Selected as one of the ten best reads of 2005 by Blogcritics.
“Wheels within wheels” is a good description of this debut production. It’s set in the author’s childhood, a Catholic family in the conflict of northern Ireland during the turbulent 1960s and 1970s. Gabriel Harkin struggles to identify himself as an Irish Catholic boy. His extended family relishes competition and secretly flouts religious dicta while conforming to social superficialities, more recalling Amy Tan’s The Joy Luck Club than Annie Dillard’s An American Childhood.
This typical coming-of-age novel has an engaging mystery entwined with a rich, many-layered set of opposing forces. The plot is simpler, yet meatier, than the recent similar debut novel, A Density of Souls by Christopher Rice, a much younger writer. Who is Gabriel, and what will become of him? Little is resolved by the end, leeway for a sequel, yet Gabriel achieves satisfying development in all areas of his life. The book received nominations for three national awards in its first year and appeared in a trade paperback edition in June 2005.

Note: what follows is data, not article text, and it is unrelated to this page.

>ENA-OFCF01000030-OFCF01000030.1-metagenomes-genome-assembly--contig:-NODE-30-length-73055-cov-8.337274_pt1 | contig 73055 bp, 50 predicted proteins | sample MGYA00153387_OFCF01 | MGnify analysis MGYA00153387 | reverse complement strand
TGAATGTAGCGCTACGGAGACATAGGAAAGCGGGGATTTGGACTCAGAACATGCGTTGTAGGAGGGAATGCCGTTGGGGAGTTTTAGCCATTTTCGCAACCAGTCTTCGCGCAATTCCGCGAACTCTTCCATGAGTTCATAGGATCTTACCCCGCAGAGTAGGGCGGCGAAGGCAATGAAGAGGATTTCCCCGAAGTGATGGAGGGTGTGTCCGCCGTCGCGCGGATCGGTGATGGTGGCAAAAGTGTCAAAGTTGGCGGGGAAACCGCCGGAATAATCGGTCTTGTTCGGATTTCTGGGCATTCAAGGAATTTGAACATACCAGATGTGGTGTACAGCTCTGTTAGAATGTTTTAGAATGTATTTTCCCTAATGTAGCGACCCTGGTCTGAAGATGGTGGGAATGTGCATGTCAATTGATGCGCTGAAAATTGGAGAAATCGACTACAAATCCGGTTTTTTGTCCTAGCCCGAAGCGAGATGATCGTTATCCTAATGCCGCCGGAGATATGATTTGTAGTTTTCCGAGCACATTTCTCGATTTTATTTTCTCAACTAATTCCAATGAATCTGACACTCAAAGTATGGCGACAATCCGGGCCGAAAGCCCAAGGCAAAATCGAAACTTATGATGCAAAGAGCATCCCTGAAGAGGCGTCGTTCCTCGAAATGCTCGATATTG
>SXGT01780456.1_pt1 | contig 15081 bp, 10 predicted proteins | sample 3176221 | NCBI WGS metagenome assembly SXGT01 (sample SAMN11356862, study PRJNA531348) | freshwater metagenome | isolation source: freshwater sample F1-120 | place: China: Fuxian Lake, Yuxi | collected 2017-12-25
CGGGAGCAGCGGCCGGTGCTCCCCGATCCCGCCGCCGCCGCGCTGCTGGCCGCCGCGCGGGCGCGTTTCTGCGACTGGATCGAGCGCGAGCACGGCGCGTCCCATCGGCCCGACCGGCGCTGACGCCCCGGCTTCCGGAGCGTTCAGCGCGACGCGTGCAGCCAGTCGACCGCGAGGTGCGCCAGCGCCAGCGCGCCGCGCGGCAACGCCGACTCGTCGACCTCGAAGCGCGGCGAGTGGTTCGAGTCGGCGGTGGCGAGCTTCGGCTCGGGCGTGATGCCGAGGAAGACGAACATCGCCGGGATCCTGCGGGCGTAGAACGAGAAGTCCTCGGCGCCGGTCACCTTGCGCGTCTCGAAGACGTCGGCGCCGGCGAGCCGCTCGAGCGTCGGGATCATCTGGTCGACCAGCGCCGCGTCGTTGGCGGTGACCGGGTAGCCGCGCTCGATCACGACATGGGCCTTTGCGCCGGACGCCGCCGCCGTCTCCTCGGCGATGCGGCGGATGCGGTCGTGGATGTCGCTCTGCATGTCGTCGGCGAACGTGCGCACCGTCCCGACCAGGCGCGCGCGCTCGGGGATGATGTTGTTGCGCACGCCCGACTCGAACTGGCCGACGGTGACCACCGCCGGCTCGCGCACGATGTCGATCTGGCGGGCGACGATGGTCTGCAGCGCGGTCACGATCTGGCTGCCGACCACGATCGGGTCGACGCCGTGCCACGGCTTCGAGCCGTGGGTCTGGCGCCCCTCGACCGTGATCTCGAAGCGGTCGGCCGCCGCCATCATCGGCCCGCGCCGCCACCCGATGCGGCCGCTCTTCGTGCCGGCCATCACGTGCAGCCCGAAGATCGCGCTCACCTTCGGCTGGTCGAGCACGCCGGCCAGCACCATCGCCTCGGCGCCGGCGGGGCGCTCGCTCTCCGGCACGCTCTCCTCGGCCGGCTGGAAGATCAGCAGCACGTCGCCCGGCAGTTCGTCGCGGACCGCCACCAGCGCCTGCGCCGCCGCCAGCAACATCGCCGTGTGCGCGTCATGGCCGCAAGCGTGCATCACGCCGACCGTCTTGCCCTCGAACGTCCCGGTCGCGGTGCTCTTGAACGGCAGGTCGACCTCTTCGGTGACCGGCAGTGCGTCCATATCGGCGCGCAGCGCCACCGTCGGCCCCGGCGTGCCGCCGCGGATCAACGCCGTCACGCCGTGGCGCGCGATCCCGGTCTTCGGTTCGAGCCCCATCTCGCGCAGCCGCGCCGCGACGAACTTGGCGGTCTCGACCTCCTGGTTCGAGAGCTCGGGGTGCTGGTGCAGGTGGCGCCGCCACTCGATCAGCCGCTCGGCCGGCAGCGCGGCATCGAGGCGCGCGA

On the surface, Ulster was the scene of some of the most vicious terrorism in the interfaith battle for control of northern Ireland. Society provided the prejudice of Protestants vs. Catholics instead of the racial hatred protagonists like Richard Wright in Black Boy and Alexs Pate’s Edward in West of Rehoboth. The Harkin family experiences a midnight intrusion by troops searching for IRA members, although the incident appears to be a gratuitous peak in this story.
Surrounded by so much violence, it isn’t surprising that physical confrontations played a major role in the Irish boys’ lives. The brutality, the ugliness, was acceptable to the adults of that era, and Gabriel suffered because of his aversion to violence of any sort. Cruel and unattractive males also violated his sexual innocence, initiating more interior conflict and confusion about what kind of a person he was becoming. His family provided additional mixed signals in their approach to religious requirements.
Throughout the novel, Gabriel doesn’t stray far from his home in contrast to James Michner’s David in The Fires of Spring or Henry Miller in Black Spring. Mired in the mud and muck of his family’s rural life, he progresses to a high school and decides to leave Ireland for a university in England. That’s where McNicholl leaves Gabriel, still unsure of himself in a world of conflict.
Read an interview with the author at Writer’s Edge.